The fact is that 3 and a half years is a very long time in politics. Surely the last twelve months has shown us that anything can change over the space of a year.

    SA Labor has copped a battering with their budget, but we’ve a few budgets to run until the next election. And the SA Libs have an uncanny knack of tearing themselves apart at any opportunity.

  22. [Carman Lawrence, Kernot, Keanelly, Bligh etc]

    A cute but misleading ‘etc’ there. You haven’t listed some female premiers, you’ve listed them all. The ‘etc’ is incorrect. I also assume you mean Kirner, not Kernot. Bligh ascended to the leadership after Beattie decided to retire, after having a long run. She also won the subsequent election and, now that Labor’s position looks terminal their, there are questions about her leadership, and some are there is talk of an eventual challenge, by a man. So you can’t count her.

    I’ll give you Kirner, Lawrence and Kenneally, as duds put up by the Labor party. But while we do that, let’s also list:

    Harry Holgate
    Lyn Arnold
    Des Corcoran
    Nathan Rees
    David Bartlett

    All men. Of course you completely overlook them because they are men, and just make the assumption that whenever a woman becomes ALP leader, it’s because of a “baseball bat” effect (a very thuggish term might I add) and whenever the ALP are in trouble they’ll appoint a woman to shield them. It’s unfounded, it’s stupid and it’s most certainly prejudiced. I was right to call your comment sexist, because it plainly was.

    (Oh, and I assume you didn’t take the Territories into account, wherein woman have led the ALP from opposition into government)

  23. Sorry to take so long to take on this thread but I think all but William are missing the critical point to this poll – the numbers.

    The ALP being more popular than the Libs in the country don’t stack up. It’s rubbish in fact. SA has less regional cities and less non-capital city population than any other state and accordingly a low ALP country vote, at best.

    In three rural seats the ALP came in third, and almost lost their deposit in the Riverland seat of Chaffey. There are also two rural independents one of whom represents one of the three blue collar rural cities.

    What am I saying? That the poll’s country figures are garbage, and I have real doubts as o their veracity when they’re showing the ALP vote there has INCREASED since the state election. Further, I have real doubts about the poll’s accuracy in the city too. ALP people have the feeling that their support has eroded badly since the state election and these figures don’t show that. I know the Libs are hardly setting the world alight at the moment but there is real anger at the ALP now especially in some of their safer seats – this poll is not showing that.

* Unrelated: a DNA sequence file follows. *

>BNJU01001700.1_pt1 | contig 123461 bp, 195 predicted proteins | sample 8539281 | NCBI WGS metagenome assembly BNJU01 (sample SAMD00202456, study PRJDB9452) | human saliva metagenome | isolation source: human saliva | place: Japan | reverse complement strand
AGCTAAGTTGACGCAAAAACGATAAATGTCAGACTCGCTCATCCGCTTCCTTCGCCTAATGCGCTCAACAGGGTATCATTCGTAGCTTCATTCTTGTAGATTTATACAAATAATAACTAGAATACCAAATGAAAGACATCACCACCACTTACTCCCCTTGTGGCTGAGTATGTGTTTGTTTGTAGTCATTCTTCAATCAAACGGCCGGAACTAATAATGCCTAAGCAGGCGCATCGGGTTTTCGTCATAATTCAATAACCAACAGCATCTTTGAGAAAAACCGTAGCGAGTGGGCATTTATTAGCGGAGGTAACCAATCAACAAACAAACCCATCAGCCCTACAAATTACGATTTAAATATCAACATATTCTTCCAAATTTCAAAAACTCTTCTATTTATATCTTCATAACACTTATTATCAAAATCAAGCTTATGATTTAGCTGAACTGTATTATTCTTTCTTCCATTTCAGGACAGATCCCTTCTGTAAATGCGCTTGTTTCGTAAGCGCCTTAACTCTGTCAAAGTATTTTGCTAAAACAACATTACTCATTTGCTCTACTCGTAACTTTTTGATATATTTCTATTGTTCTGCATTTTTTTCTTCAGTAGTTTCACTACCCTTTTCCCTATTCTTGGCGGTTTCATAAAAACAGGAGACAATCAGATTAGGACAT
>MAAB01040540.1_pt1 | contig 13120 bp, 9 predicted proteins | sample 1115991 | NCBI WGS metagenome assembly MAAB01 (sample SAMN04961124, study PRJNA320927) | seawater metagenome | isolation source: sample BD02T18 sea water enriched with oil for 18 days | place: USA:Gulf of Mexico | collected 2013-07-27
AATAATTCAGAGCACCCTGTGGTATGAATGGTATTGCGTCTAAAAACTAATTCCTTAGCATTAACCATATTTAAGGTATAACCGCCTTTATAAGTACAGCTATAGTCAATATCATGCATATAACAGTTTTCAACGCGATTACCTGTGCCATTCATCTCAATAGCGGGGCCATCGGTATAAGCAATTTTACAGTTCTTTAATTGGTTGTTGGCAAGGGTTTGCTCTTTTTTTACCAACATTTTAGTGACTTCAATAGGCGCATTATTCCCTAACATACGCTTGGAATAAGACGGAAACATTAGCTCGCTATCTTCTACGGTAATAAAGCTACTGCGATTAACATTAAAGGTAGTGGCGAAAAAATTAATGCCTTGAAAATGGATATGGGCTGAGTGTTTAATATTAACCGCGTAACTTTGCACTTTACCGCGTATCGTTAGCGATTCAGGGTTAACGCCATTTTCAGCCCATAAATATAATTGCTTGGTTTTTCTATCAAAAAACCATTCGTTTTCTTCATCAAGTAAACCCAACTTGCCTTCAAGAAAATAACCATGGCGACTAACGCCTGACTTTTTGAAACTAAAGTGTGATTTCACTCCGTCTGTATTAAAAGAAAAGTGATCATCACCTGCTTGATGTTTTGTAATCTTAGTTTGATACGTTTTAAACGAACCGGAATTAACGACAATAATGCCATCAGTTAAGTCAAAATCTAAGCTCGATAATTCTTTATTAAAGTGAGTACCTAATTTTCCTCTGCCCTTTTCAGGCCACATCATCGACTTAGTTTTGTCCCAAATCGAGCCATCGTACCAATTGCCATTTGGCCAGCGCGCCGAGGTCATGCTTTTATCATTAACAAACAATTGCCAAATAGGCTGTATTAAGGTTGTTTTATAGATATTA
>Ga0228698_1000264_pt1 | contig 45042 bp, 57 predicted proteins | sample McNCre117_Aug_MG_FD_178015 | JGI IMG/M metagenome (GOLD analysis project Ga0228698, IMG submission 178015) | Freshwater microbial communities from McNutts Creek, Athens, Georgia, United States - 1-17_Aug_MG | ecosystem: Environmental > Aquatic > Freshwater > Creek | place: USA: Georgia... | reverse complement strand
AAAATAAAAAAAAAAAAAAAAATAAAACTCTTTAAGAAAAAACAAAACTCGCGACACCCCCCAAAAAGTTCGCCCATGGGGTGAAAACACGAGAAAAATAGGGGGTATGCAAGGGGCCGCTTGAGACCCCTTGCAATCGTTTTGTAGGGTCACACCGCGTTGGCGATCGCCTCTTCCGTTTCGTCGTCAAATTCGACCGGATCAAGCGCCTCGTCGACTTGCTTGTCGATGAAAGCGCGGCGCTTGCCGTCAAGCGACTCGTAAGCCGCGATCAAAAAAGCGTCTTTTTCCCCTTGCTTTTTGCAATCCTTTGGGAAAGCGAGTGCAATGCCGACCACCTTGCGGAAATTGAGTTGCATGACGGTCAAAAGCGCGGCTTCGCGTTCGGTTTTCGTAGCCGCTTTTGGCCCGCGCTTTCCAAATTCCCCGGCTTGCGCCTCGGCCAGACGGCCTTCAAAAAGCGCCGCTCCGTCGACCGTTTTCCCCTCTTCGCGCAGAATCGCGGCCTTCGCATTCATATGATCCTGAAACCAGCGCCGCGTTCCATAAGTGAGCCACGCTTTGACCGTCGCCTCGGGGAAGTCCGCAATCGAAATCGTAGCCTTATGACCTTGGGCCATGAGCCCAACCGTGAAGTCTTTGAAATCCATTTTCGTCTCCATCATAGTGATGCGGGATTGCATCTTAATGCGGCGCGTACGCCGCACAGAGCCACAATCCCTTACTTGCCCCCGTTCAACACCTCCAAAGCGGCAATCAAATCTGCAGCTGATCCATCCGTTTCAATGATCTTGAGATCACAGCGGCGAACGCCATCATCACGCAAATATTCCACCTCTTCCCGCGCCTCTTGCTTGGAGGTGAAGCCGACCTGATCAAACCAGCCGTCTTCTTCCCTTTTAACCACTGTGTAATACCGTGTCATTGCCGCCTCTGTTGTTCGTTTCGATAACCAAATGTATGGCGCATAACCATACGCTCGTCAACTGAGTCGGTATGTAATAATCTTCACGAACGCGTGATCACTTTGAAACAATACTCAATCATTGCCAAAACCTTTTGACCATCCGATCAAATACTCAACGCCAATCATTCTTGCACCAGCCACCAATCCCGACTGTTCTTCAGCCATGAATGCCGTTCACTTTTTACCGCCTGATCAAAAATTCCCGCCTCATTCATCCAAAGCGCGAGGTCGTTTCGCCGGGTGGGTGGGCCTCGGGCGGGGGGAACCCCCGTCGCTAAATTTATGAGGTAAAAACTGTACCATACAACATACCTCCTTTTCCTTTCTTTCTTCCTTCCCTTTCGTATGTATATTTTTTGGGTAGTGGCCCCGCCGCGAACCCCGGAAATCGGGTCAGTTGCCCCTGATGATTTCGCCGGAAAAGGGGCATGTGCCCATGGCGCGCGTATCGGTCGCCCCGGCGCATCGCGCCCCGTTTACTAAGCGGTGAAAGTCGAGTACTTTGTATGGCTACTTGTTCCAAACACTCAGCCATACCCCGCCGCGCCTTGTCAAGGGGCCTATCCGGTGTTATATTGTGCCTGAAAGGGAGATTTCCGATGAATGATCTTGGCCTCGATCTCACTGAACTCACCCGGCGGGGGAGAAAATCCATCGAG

This poll is a dud and whether it is by incompetence or otherwise, I don’t know.

    And as far as The Advertiser trying to undermine the Premier, compare their coverage to that of the Independent Weekly. The Advertiser under Rann has been very comfortable with him – whether this has to do with Rann’s long time friendship with the editor of this paper not is questionable.

    Everyone apart from the inner circle have forgotten about Chantelois and moved on as they all should. The real issue for the ALP is a Treasurer who is accident prone, a Premier who only turns up to good news stories, a Cabinet who is divided and tired, a backbench who are mostly on wafer thin margins and a steadily decreasing and moribund membership some of whom are talking openly of starting a new left wing party.

    The good news is the Opposition are divided and can’t even publicly back their own leader.

    As far as Chloe Fox taking over as Premier – she has a less than year old baby, no partner, is in the State’s most marginal seat and has other troubles that would stress the best – She will not be taking over as Premier.

    The next Premier will be Jack Snelling who has a low profile but has the support of the Don Farrell and is well regarded internally. He has strong family support and has no accidents marked to him.

    Weatherill has burnt his bridges with his colleagues (they make the decsion on ALP leader, not the population) and being of the Left cannot even garner enough support amongst all of them. He will never get there.

    It is sad state of affairs all round.